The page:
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It’s a Seller’s Market - for some - in Pretoria

While the property market has been doing well in most metropolitan areas throughout the start of 2015 it would seem that Pretoria in particular is booming.

Joanie la Grange from Leapfrog Property Group in Pretoria, notes that agent’s have lists of prospective buyers lined up waiting for properties. “We’re seeing a lot of movement – especially up to R 3 million. If a property of R1 million or less (normally sectional title properties in this range) comes on the market they sell within days”, explains la Grange. Supporting this is the fact that Leapfrog sales in the area are up 20% year on year for January and February.
 
It’s hardly surprising as the Pretoria residential market is being fed by buyers from both Johannesburg and Midrand as well as from further afield. La Grange also believes that more people now have access to housing subsidies and that developers are regaining their taste for new projects.
 
The city has seen a lot of property growth in recent years, the Midstream development in Centurion being one of the most notable.  Other areas that are offering good value for money and high demand are Pretoria
East and North.
 
Secure Estates Dominate in Pretoria East

Silvana Dos Reis Marques from Leapfrog Pretoria East (which includes Brooklyn, Groenkloof, Garsfontein, Hatfield and Lynnwood) concurs with the market segment with prices ranging from R1.6 to R3.5 million and is finding that free standing properties situated within secure estates are the most popular. In fact her advice to buyers is not to hesitate making an offer quickly as competitively priced homes that are priced competitively are selling fast.
 
Free Standing Properties in Demand in Pretoria North


Ilanga Lovell, Principal of Leapfrog Magalies-Moot-Pretoria North believes that free standing properties are so sought after as people between the ages of 28 and 45 are looking for space to raise their families. “In the Montana area security estates are hugely popular with prices ranging from R2.5 to R3 million whereas properties in Moot and Pretoria North are going for around R800 000 to R1.4 million”, says Lovell. She believes that buyers prefer these areas as many of them commute and enjoy the easy access to the city and the N1, as well as the fact that there are several good schools and of course due to the more reasonable property prices (as compared to Pretoria East and Centurion).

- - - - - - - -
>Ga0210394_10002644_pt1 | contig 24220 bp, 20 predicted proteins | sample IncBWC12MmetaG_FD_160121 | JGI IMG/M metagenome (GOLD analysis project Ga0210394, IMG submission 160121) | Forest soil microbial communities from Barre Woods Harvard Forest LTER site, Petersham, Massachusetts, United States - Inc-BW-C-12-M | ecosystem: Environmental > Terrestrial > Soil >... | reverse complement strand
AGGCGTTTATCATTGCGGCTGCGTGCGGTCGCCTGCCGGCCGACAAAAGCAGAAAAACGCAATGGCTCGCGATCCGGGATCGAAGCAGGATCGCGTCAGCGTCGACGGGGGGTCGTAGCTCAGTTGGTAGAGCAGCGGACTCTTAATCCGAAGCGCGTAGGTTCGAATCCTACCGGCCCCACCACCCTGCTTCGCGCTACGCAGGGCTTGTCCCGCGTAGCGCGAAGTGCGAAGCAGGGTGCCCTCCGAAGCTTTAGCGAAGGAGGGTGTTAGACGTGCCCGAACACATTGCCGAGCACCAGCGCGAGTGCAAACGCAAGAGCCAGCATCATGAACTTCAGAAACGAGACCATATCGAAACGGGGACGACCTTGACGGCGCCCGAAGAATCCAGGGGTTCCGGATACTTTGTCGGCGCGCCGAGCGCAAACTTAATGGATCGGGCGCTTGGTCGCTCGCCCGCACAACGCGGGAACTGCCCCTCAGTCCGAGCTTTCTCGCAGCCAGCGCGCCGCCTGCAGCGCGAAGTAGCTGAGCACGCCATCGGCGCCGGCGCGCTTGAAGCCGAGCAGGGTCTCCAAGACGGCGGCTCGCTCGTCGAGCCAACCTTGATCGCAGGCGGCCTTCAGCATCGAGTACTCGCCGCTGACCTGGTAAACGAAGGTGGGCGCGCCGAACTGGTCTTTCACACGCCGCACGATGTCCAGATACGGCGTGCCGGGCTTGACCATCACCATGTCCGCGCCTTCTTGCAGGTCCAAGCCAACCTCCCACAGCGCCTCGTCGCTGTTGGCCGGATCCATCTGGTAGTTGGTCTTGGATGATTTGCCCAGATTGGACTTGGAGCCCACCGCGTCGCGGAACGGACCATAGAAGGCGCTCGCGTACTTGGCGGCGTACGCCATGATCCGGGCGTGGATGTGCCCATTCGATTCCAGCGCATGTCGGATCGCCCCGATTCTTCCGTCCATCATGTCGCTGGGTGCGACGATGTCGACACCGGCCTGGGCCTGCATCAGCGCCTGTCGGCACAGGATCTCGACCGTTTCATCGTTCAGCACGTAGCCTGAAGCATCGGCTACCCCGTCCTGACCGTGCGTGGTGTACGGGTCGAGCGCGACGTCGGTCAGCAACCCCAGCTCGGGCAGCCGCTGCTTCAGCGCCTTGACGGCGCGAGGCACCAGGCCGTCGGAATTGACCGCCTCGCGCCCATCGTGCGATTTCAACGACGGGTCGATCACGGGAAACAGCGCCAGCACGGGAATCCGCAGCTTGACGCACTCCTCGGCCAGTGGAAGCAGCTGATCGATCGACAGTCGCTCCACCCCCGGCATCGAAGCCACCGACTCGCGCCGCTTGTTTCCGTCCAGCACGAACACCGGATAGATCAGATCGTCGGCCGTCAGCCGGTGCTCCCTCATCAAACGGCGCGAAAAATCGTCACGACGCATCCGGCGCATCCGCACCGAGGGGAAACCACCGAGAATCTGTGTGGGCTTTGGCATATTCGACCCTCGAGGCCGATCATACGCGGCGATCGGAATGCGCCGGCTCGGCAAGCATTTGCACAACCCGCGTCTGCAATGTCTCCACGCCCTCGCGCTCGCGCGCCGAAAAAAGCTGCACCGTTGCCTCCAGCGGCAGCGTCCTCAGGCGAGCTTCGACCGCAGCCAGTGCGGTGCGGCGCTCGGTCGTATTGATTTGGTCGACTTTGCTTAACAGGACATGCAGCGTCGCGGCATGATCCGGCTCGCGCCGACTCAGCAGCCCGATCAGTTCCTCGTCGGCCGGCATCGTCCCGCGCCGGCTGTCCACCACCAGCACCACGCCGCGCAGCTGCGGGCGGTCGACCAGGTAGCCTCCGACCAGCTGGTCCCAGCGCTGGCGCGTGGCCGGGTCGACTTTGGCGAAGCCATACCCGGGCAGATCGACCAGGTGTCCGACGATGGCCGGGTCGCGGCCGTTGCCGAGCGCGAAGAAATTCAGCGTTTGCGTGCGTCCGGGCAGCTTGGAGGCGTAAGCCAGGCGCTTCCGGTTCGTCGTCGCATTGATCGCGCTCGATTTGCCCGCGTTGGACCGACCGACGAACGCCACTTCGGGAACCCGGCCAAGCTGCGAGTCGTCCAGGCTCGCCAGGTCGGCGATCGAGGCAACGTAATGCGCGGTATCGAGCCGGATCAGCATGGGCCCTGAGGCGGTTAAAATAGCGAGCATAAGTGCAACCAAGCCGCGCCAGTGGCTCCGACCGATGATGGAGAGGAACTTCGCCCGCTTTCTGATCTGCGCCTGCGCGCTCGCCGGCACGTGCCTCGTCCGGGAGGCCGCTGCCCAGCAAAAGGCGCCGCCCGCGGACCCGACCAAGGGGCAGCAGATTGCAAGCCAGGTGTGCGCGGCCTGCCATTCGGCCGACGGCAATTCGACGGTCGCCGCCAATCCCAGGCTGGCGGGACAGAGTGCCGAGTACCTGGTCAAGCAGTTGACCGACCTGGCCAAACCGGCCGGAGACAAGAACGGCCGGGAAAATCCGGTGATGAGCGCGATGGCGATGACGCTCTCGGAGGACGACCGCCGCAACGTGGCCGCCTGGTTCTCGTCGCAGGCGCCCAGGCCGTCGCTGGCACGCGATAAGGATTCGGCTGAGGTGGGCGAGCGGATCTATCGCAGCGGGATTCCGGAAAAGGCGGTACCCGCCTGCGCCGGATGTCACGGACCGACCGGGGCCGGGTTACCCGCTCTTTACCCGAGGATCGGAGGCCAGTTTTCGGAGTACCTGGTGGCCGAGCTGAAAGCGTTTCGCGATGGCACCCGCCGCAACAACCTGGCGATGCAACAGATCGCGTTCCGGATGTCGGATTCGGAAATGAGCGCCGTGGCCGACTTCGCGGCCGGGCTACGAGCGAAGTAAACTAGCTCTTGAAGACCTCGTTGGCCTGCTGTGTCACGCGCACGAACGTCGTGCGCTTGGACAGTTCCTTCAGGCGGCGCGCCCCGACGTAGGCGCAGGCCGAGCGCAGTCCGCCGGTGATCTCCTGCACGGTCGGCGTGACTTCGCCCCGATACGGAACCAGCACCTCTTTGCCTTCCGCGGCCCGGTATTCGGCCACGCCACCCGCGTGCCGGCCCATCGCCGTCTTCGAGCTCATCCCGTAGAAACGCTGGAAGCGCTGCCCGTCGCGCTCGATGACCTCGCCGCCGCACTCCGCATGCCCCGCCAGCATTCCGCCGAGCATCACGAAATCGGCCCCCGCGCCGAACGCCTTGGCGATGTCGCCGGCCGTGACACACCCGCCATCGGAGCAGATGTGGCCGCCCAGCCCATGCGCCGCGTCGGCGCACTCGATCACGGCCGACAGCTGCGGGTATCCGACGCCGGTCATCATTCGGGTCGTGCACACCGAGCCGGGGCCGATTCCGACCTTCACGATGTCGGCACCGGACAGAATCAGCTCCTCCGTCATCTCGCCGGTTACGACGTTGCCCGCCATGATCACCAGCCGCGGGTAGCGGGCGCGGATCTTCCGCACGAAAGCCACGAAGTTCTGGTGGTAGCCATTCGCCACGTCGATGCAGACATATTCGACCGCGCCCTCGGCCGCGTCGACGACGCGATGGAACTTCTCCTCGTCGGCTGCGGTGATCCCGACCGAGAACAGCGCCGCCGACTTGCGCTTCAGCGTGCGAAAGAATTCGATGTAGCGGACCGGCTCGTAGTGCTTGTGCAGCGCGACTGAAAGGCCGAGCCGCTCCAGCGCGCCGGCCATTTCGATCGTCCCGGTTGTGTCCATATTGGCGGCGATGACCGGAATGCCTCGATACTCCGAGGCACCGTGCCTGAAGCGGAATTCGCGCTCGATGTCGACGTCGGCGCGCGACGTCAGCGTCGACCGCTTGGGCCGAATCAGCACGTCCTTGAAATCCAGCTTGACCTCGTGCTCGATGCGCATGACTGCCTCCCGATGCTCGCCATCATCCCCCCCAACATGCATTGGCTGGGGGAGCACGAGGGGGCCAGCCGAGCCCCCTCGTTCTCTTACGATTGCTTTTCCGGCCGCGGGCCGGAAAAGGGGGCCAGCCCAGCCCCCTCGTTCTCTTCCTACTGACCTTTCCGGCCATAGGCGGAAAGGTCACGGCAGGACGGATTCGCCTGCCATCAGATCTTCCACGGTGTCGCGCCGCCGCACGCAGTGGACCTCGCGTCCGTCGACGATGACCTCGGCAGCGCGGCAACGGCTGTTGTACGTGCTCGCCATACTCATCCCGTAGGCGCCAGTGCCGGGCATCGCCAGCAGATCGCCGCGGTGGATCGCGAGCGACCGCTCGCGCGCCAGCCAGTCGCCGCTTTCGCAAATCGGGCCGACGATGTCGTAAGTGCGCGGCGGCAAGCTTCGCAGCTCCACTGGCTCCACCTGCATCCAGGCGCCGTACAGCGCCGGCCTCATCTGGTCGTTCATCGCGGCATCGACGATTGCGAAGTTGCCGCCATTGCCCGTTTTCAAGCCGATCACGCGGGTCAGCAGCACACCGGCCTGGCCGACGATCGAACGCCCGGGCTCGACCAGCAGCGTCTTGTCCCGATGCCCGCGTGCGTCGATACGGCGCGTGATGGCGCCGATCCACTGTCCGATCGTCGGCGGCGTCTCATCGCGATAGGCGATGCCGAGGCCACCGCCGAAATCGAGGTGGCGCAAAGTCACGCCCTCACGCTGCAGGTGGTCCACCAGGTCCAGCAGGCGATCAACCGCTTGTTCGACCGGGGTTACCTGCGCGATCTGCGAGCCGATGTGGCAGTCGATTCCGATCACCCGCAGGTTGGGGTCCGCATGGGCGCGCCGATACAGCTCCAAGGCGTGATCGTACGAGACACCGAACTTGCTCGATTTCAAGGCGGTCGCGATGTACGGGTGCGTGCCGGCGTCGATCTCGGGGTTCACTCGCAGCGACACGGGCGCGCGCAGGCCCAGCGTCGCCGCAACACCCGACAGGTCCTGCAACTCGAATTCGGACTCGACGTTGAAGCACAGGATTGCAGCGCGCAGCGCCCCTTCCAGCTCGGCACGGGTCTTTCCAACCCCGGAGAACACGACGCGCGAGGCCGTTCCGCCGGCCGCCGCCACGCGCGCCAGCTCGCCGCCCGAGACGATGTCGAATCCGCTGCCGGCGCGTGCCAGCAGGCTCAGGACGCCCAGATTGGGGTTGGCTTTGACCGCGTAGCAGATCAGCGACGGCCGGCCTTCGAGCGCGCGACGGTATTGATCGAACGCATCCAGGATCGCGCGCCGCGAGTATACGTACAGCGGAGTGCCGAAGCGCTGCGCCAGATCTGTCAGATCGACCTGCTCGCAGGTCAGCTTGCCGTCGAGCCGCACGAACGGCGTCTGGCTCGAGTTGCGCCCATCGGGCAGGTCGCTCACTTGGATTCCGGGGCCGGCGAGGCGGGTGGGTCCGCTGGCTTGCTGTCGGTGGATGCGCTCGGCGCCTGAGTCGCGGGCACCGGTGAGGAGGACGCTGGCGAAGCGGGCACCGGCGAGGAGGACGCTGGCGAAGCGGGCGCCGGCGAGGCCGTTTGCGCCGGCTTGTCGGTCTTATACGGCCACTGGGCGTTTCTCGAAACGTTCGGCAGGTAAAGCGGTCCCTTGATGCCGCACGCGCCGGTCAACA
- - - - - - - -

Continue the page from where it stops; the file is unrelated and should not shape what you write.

Centurion Can’t Keep Up

Area specialist Ansie Retief has worked in Centurion for years and is especially active in the Midstream Estate. She’s finding that “free standing properties priced between R2.5 and R3 million are selling literally within days of listing”. She shares that demand is high and there’s little stock to choose from. “My advice to sellers would be to select an estate agent carefully and afford a sole mandate in an endeavour to achieve the highest possible price. With possible interest rate hikes to come now is the best time to sell because the market will definitely be affected by an increase in lending rates”. 
 
Joanie also counsels sellers to make the most of the market by ensuring that they have approved municipal plans on their properties; including pools, lapas and additions as the banks are increasingly making this a condition in granting of a home loan.   
 
There’s good news for buyers too though as the Midstream Estate has a good balance of re-sales and building packages with the developer regularly making more land available for expansion.”
 
What’s a Buyer to Do?

Joanie la Grange has good advice for buyers; “Do your homework in terms of what you want to buy and where you want to buy.  Sort out your finances – make sure that there aren’t any ‘surprises’ on your credit record.  Get an expert to pre-approve you in terms of a home loan, make sure about the bank’s lending criteria and where you fit in.  Make sure that you work with a reputable, qualified estate agent.  If you buy a property directly from a seller, make sure that the price is not inflated.  Often sellers prefer to sell their properties themselves, because they didn’t want to accept the estate agent’s advice on the correct price, resulting in a too high marketing price”.


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